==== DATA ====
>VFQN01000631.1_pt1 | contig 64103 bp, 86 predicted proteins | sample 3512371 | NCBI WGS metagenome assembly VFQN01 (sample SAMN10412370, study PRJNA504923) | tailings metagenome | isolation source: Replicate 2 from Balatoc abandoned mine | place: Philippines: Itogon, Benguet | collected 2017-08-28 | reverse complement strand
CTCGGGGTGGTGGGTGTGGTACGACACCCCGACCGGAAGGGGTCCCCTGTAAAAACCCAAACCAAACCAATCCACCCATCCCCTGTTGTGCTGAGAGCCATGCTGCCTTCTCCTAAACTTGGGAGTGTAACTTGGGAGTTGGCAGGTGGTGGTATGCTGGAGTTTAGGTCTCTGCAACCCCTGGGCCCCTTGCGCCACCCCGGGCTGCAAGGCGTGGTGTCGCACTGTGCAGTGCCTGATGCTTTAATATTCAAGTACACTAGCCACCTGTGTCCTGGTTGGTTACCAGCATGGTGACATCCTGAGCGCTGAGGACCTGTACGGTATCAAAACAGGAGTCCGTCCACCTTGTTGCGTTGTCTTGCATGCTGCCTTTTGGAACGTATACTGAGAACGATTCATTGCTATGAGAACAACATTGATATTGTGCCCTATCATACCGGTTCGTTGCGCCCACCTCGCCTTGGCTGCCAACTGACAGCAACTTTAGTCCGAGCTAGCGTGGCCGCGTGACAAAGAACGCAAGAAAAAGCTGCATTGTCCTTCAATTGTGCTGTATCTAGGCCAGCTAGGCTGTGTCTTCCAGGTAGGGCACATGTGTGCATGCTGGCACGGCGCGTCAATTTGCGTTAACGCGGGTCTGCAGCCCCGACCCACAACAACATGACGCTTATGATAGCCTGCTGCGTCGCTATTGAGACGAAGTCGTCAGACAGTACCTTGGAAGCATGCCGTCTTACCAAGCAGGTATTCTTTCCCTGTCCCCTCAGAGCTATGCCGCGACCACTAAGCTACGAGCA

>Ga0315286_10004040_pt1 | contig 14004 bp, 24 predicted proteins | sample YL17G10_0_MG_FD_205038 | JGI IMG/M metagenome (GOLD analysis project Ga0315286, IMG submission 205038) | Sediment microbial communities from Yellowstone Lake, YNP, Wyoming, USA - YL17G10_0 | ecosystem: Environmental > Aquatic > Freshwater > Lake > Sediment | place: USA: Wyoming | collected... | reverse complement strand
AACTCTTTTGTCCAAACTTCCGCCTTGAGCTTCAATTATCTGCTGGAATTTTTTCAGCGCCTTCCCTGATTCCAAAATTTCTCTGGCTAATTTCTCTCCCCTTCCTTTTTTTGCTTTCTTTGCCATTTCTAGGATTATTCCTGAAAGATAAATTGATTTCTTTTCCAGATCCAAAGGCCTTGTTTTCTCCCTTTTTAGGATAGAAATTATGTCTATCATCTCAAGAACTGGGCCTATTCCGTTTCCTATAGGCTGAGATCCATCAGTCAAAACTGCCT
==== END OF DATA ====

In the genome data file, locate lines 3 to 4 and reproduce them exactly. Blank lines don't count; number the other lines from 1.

>Ga0315286_10004040_pt1 | contig 14004 bp, 24 predicted proteins | sample YL17G10_0_MG_FD_205038 | JGI IMG/M metagenome (GOLD analysis project Ga0315286, IMG submission 205038) | Sediment microbial communities from Yellowstone Lake, YNP, Wyoming, USA - YL17G10_0 | ecosystem: Environmental > Aquatic > Freshwater > Lake > Sediment | place: USA: Wyoming | collected... | reverse complement strand
AACTCTTTTGTCCAAACTTCCGCCTTGAGCTTCAATTATCTGCTGGAATTTTTTCAGCGCCTTCCCTGATTCCAAAATTTCTCTGGCTAATTTCTCTCCCCTTCCTTTTTTTGCTTTCTTTGCCATTTCTAGGATTATTCCTGAAAGATAAATTGATTTCTTTTCCAGATCCAAAGGCCTTGTTTTCTCCCTTTTTAGGATAGAAATTATGTCTATCATCTCAAGAACTGGGCCTATTCCGTTTCCTATAGGCTGAGATCCATCAGTCAAAACTGCCT